AppCode 3.1 released!

Hi everyone,

Great news for all of us: AppCode 3.1 is officially available! You will especially like it if you’ve already started developing with Swift. AppCode will help you with many basic tasks in the smartest way possible.
AC31_970x250

Start with creating a Swift-based project or just a new Swift file (select New | File from Xcode Template…) in your existing project. As you code in Swift, autocompletion for types, methods and variables will help speed up the process. To follow your preferred formatting rules, configure them in Editor | Code Style | Swift:
code_formatting

The on-site preview will highlight the changes. As for colors & fonts, you can use the pre-defined color scheme for Swift or configure a new one in Editor | Colors & Fonts | Swift.

AppCode makes it possible to navigate across the source code using the code structure rather than plain scrolling. You can find your way in the source code using declarations/definitions, class/file/symbol name, or current file structure. All these navigation features work for Swift as well. For example, bring up the current file structure by pressing Cmd+F12 and select the function or variable to go to:
file_structure

You can also use search features in Swift code, for example highlight all usages of the symbol at the caret within a file, or find usages across the project (Alt+F7):
find_usages_and_highlight

Famous for its code refactorings, AppCode 3.1 brings to Swift the most popular and widely-used refactoring: Rename (Shift+F6). Use it to rename variables, constants, functions, type names or classes, and rest assured that AppCode will update all the usages across the entire code base for you:
rename_variable

To support Swift interoperability with Objective-C, AppCode 3.1 resolves Swift symbols from Objective-C code and provides find usages, navigation and other coding assistance features for Swift. When writing unit tests in Swift with AppCode 3.1, you can run all tests in one go or just toggle a single one, explore statistics, navigate to source, and rerun tests from the dedicated results view.

And that’s not all! Find details about Inline Variables View in the debugger, use Smart Backspace and more. For more details see our What’s New page, especially since version 3.1 brings other improvements and fixes, including stability and performance optimizations.

As we said before, we’ll continue to enhance Swift functionality to deliver more goodies for you to use in the following 3.1.x updates.

Please note that system requirements have slightly changed: the lowest supported OS X version is now 10.9, and the lowest supported Xcode version is 6.1.

Finally, note that this update is free for all AppCode users with an active license! To download the release build, please visit our site.

We want to thank everyone who has evaluated our Early Access Program builds. Your feedback and comments were really helpful in making this release as useful as possible.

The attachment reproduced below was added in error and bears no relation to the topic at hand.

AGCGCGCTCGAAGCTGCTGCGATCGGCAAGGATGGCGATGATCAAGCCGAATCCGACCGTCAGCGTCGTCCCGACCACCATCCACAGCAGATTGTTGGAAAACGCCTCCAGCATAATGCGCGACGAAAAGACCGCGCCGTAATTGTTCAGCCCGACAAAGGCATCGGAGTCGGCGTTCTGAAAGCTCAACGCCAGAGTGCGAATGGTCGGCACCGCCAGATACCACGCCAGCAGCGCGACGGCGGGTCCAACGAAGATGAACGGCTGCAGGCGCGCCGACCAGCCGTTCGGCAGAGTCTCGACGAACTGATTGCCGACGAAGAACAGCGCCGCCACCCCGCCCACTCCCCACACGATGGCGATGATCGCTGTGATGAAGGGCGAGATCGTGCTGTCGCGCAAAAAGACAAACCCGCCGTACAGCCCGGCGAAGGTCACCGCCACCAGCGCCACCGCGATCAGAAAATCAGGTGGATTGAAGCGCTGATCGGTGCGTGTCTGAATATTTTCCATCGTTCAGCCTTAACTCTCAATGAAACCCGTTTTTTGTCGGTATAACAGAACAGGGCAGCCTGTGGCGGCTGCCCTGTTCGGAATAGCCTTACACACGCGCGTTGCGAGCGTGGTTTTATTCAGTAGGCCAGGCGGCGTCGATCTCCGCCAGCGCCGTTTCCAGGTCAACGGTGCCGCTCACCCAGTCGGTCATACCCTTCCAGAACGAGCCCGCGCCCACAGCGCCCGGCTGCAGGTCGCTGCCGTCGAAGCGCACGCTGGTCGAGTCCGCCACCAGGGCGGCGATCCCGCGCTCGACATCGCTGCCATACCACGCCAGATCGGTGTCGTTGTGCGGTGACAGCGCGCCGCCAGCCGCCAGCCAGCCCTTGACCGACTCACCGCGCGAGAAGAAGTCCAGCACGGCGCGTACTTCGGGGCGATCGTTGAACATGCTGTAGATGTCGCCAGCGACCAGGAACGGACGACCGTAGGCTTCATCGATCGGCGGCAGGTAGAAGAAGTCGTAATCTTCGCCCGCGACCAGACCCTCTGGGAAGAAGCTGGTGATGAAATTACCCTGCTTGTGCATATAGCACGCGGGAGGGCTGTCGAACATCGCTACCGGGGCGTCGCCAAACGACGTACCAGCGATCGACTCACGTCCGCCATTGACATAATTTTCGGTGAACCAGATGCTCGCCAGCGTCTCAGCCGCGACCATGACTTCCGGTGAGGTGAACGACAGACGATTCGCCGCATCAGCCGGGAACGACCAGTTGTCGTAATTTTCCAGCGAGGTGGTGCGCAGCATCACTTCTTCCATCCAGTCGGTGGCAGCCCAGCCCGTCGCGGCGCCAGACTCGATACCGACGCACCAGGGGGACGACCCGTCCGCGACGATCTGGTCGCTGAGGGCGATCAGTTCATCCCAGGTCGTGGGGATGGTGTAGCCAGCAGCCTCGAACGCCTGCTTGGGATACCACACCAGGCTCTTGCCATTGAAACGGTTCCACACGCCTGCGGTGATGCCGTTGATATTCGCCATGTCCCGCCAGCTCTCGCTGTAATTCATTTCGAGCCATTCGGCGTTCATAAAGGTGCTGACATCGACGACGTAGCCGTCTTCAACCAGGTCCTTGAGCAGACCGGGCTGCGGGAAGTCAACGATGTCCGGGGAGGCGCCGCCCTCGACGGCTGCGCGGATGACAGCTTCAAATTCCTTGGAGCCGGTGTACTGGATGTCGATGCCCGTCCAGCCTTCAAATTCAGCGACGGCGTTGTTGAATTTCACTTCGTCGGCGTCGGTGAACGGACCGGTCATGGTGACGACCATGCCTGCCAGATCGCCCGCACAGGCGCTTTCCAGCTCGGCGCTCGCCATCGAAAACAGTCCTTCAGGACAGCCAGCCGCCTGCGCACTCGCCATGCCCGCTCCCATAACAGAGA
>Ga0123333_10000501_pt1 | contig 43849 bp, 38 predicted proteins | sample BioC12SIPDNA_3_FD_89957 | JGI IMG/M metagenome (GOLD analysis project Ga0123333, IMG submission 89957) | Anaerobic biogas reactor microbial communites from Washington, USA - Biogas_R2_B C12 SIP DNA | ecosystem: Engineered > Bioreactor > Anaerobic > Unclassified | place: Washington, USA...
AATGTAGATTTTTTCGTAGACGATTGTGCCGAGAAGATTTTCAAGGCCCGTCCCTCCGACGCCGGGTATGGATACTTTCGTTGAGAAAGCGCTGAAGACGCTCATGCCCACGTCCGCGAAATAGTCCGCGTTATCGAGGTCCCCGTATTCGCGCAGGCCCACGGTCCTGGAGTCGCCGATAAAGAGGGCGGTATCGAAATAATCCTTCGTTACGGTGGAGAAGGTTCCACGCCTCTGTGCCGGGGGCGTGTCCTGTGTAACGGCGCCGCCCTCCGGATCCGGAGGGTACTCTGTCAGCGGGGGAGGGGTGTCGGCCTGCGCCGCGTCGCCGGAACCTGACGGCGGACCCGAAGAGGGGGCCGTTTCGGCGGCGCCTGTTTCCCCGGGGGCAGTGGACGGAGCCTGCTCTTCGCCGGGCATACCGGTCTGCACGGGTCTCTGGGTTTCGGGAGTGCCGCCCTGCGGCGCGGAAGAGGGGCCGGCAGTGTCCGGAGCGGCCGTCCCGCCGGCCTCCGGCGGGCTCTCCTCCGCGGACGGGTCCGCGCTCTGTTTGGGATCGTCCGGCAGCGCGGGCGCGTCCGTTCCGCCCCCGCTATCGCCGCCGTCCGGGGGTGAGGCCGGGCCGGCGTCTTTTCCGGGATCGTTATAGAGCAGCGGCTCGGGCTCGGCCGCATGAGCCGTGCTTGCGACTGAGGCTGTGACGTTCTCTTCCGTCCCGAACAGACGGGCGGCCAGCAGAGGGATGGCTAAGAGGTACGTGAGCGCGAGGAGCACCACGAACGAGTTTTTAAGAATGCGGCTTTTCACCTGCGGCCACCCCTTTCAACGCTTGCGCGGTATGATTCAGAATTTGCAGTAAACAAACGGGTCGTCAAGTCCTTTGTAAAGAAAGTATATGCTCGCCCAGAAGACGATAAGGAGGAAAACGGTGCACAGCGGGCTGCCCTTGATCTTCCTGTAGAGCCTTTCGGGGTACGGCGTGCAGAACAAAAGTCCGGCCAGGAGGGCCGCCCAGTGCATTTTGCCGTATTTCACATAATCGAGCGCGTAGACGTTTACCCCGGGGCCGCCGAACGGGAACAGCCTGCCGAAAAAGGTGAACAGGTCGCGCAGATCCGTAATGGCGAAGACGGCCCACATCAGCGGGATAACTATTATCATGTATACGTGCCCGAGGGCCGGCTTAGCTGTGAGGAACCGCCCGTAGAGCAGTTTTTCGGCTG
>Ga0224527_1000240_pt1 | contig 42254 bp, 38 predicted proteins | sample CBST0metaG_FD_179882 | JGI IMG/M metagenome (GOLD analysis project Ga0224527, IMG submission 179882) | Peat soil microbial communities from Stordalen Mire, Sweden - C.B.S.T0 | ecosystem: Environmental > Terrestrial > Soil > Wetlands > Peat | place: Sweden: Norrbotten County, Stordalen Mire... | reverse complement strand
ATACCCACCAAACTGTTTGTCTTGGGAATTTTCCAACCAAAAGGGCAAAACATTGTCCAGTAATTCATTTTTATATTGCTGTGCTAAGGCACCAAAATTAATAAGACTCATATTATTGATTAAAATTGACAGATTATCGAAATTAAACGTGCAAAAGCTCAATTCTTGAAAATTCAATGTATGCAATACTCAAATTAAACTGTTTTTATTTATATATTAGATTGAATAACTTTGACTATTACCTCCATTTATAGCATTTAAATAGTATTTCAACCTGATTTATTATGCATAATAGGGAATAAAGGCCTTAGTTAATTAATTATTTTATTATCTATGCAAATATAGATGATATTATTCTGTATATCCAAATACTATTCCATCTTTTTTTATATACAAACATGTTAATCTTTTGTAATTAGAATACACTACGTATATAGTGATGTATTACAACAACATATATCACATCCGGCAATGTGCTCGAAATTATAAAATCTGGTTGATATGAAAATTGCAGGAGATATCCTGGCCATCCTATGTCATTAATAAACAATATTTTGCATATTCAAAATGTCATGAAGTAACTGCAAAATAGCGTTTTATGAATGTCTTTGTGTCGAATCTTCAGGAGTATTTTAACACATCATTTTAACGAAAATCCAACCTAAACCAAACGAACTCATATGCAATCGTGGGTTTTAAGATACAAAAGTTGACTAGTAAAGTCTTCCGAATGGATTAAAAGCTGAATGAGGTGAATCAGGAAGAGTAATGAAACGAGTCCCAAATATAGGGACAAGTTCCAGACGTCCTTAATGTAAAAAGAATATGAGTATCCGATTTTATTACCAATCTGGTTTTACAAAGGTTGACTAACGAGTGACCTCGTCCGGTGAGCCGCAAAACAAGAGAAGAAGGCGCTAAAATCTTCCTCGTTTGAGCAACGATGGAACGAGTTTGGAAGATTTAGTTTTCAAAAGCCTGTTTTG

Develop with pleasure!
JetBrains AppCode Team

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20 Responses to AppCode 3.1 released!

  1. Alex Tang says:

    This is great news!

  2. Ben says:

    You guys are awesome!

  3. Daniel says:

    Congratulations! I’m really enjoying 3.1 – thanks for the great work :)

  4. Andriy says:

    Thanks for the great job.
    When are you planning to add autocompletion for class properties, Initializers, method parameters and etc. ?

  5. Bimawa says:

    I love you JB!!!!

  6. John says:

    Any timeline when you will support full autocompletion?

    I have the same concern as Andriy.
    Its pretty inconvenience to use AppCode if there is no full featured autocompletion for e.g. initialisers.
    Thanks!

    • Anastasia Kazakova says:

      What exactly is not working in autocompletion for you? Could you please list all the cases. Most of them should work now.

    • Anastasia Kazakova says:

      Some cases that are not ready yet are listed in subtasks here: https://youtrack.jetbrains.com/issue/OC-10939

      • John says:

        basics like: aCoder. … e.g. aCoder.encodeInterger/Bool
        or super. …, or view. … view.addGestureRecognizer(…), myLable. .. (myLable.text)
        as well as own classes like Foo(position: CGPosition). The Class name “Foo” gets completed, but its initializers/methods are not suggested. In Xcode it works fine.
        To sum up only the variables and class names get completed, any methods or initializers don’t. So the question should be where exactly does autocompletion work. At least it seems that way for me atm. Don’t get me wrong, I really would like to switch back to AppCode. But this is a critical feature of any IDE. Maybe I am doing something wrong?

    • Andriy says:

      As Robert F. Beeger mentioned here https://youtrack.jetbrains.com/issue/OC-11161, AppCode without this feature is not more than a nice “refactoring” tool.

      Do you have any estimates for finishing these feature?

  7. Raphael says:

    Hello AppCode Team! I love your IDEs, and I used IntelliJ and AppCode for years now. They are definitively the best and most intelligent IDEs on the market.

    But I currently work with Xcode for my Swift projects. Its a pain in the ass but its currently the more advanced and better IDE for Swift.
    I really hope that you implement full auto completion and all the other smart tools (that ObjC has) for Swift soon. I’m so looking forward to it!

  8. huynh van sen says:

    Why Not video demo how IBAction event Button with StoryBoard, OutLet UIText field.
    I try Using AppCode >Button I don’t how IBaction UIButton for event TouchUP inside

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